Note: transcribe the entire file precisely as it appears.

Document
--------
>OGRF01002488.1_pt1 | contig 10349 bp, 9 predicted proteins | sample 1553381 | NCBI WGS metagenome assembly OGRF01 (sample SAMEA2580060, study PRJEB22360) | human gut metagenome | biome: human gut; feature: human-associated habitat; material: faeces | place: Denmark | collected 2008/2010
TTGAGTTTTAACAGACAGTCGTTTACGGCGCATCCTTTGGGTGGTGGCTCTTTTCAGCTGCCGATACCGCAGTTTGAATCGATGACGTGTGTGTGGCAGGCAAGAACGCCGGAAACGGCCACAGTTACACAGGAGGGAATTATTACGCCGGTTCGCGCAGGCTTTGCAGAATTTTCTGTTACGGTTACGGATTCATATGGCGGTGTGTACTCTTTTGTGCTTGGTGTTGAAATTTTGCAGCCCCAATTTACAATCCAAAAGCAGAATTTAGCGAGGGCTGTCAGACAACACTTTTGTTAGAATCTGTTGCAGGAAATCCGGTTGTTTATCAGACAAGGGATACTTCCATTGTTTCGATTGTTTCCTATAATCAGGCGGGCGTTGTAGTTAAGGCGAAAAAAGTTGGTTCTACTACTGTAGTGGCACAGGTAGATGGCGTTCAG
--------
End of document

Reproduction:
>OGRF01002488.1_pt1 | contig 10349 bp, 9 predicted proteins | sample 1553381 | NCBI WGS metagenome assembly OGRF01 (sample SAMEA2580060, study PRJEB22360) | human gut metagenome | biome: human gut; feature: human-associated habitat; material: faeces | place: Denmark | collected 2008/2010
TTGAGTTTTAACAGACAGTCGTTTACGGCGCATCCTTTGGGTGGTGGCTCTTTTCAGCTGCCGATACCGCAGTTTGAATCGATGACGTGTGTGTGGCAGGCAAGAACGCCGGAAACGGCCACAGTTACACAGGAGGGAATTATTACGCCGGTTCGCGCAGGCTTTGCAGAATTTTCTGTTACGGTTACGGATTCATATGGCGGTGTGTACTCTTTTGTGCTTGGTGTTGAAATTTTGCAGCCCCAATTTACAATCCAAAAGCAGAATTTAGCGAGGGCTGTCAGACAACACTTTTGTTAGAATCTGTTGCAGGAAATCCGGTTGTTTATCAGACAAGGGATACTTCCATTGTTTCGATTGTTTCCTATAATCAGGCGGGCGTTGTAGTTAAGGCGAAAAAAGTTGGTTCTACTACTGTAGTGGCACAGGTAGATGGCGTTCAG